Intended for healthcare professionals


WHO downgrades oseltamivir on drugs list after reviewing evidence

BMJ 2017; 357 doi: (Published 12 June 2017) Cite this as: BMJ 2017;357:j2841
  1. Zosia Kmietowicz
  1. The BMJ

Oseltamivir (Tamiflu) has been downgraded in the World Health Organization’s list of essential medicines from a “core” drug to one that is “complementary”—a category encompassing drugs that are deemed less cost effective.

Fiona Godlee, The BMJ’s editor in chief, welcomed the move as a victory for the journal’s campaign for evidence based medicine. “WHO’s decision is a vote for evidence based policy making, which will save money and harm. It is also an important milestone in the continuing fight for access to clinical trial data and independent research,” she said.

The expert committee that updates the WHO list every two years said that, since oseltamivir was added to the list in 2009, “there now exists additional evidence of oseltamivir in seasonal and pandemic flu which has reduced the previously estimated magnitude of effect of oseltamivir on relevant clinical outcomes.”1

Some of that new evidence comes from an analysis conducted by Cochrane reviewers and published in The BMJ in 2014 after the journal’s four and a half year campaign for Roche to release clinical studies on oseltamivir.2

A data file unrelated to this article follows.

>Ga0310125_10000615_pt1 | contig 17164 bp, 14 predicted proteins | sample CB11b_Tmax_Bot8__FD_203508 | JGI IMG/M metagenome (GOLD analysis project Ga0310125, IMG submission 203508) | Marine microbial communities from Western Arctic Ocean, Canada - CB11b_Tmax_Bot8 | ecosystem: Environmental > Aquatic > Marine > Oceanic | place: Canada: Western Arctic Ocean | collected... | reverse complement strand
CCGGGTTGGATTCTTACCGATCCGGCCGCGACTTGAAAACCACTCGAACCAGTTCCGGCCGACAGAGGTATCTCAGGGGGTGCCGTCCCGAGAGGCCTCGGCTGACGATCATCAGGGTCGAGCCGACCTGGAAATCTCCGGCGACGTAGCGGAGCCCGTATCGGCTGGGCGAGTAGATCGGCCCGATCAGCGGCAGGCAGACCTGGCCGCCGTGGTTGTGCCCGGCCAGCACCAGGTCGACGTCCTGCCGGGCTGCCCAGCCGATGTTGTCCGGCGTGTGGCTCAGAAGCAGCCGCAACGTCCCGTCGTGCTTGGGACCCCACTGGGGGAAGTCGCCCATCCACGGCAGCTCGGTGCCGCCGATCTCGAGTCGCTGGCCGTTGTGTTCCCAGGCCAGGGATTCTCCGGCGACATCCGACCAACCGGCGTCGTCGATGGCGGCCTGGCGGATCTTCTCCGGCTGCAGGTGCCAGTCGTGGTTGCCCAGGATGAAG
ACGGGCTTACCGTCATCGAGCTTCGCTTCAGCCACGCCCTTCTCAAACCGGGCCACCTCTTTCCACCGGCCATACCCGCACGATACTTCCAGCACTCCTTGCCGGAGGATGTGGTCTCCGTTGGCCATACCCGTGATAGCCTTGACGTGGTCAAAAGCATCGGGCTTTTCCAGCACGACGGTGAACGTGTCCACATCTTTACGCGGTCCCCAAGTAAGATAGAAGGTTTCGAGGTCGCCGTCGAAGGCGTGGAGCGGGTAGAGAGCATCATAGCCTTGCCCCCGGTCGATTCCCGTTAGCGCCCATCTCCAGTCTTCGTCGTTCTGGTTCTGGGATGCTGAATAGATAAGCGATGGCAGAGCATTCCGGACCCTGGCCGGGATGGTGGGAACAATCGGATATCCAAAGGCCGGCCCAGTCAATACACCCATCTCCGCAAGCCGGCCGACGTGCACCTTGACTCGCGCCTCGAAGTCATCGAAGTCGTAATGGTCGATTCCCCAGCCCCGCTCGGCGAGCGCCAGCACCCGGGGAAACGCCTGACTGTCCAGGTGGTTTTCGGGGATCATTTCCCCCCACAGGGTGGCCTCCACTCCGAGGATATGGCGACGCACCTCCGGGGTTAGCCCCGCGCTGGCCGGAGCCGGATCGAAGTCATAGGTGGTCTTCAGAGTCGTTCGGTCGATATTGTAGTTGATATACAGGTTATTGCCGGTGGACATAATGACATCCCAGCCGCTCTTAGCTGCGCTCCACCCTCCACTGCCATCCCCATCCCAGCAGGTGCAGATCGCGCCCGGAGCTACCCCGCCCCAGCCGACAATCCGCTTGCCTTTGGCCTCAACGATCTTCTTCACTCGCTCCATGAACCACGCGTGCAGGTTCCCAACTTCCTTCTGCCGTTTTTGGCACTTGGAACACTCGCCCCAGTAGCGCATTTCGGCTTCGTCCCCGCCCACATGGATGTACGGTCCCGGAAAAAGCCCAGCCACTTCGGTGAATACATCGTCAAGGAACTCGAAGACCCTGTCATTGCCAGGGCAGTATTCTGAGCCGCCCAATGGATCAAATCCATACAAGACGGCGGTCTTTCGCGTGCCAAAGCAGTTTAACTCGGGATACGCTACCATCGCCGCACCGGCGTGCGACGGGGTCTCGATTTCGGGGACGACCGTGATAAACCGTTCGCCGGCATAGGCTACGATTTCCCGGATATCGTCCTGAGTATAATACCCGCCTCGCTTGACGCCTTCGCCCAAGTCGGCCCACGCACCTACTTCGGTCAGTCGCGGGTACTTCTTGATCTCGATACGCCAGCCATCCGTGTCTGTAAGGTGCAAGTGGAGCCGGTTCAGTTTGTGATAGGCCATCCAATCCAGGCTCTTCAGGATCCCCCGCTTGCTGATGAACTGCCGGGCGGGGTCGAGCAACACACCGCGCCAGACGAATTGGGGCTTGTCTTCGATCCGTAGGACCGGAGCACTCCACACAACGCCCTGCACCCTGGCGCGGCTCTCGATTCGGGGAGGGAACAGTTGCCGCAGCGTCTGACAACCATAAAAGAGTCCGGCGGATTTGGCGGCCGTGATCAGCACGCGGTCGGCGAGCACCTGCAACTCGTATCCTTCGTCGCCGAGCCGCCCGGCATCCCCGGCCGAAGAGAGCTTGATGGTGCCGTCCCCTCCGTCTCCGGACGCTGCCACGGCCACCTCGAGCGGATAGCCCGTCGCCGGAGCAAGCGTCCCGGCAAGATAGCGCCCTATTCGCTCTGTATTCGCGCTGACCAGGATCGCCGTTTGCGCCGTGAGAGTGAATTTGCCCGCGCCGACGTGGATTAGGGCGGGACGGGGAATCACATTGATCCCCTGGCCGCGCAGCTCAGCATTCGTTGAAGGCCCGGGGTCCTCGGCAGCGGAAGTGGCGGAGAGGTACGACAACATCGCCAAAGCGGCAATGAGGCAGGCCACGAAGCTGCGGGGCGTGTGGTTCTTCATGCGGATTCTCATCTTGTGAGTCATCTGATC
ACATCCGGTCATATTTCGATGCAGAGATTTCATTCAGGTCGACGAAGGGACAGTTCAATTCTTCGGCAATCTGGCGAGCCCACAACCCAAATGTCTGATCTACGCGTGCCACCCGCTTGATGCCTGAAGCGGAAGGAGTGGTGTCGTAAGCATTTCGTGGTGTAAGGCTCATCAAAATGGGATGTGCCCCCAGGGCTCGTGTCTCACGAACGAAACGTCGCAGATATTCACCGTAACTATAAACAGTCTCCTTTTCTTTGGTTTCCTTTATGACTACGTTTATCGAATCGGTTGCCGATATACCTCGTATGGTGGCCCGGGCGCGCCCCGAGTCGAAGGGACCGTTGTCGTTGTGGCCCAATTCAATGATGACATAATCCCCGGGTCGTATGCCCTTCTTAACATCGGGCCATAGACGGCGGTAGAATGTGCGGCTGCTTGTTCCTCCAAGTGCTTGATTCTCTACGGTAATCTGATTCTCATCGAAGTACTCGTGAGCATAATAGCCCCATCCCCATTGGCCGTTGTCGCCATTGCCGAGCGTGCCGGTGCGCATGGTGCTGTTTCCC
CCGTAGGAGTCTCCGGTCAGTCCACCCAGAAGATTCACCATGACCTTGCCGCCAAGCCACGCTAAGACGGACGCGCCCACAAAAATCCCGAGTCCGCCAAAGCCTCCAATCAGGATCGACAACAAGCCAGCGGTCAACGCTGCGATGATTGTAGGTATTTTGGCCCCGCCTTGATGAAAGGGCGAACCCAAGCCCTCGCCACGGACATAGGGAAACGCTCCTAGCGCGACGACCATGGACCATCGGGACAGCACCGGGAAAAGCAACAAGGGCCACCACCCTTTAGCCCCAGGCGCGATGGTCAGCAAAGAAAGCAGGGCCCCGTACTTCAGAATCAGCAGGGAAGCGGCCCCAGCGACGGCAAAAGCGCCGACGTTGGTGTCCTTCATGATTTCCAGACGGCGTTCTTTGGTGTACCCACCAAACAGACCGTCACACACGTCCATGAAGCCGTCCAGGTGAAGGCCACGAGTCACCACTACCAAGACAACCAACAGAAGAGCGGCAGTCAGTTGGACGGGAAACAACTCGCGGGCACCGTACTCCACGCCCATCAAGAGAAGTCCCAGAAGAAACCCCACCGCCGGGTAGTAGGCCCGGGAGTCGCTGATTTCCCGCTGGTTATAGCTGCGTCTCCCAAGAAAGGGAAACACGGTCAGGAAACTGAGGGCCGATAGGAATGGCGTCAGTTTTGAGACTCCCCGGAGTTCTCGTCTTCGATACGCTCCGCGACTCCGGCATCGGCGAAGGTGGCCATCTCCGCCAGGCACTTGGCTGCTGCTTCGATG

The review found that oseltamivir shortened the duration of symptoms in adults by about a day but that it did not reduce the number of people admitted to hospital or complications of flu.3

The WHO committee said that the use of oseltamivir should be “restricted to severe illness due to confirmed or suspected influenza virus infection in critically ill hospitalised patients.” It said that WHO would update its guidelines on managing pandemic and seasonal flu in 2017 and that, “unless new information supporting the use in seasonal and pandemic outbreaks is provided, the next Expert Committee might consider oseltamivir for deletion.”

The UK government spent £560m (€635m; $712m) on antivirals from 2006-07 to 2012-13; £424m on oseltamivir and £136m on zanamivir (Relenza)4; and a further £49m in 2014 to replace stocks of oseltamivir that were due to expire.5

Margaret Hodge, who was chair of the House of Commons Public Accounts Committee when the £560m figure was published, described as “extremely worrying” the decision to purchase oseltamivir at such a great cost “despite there being question marks over the effectiveness of the drug.”6


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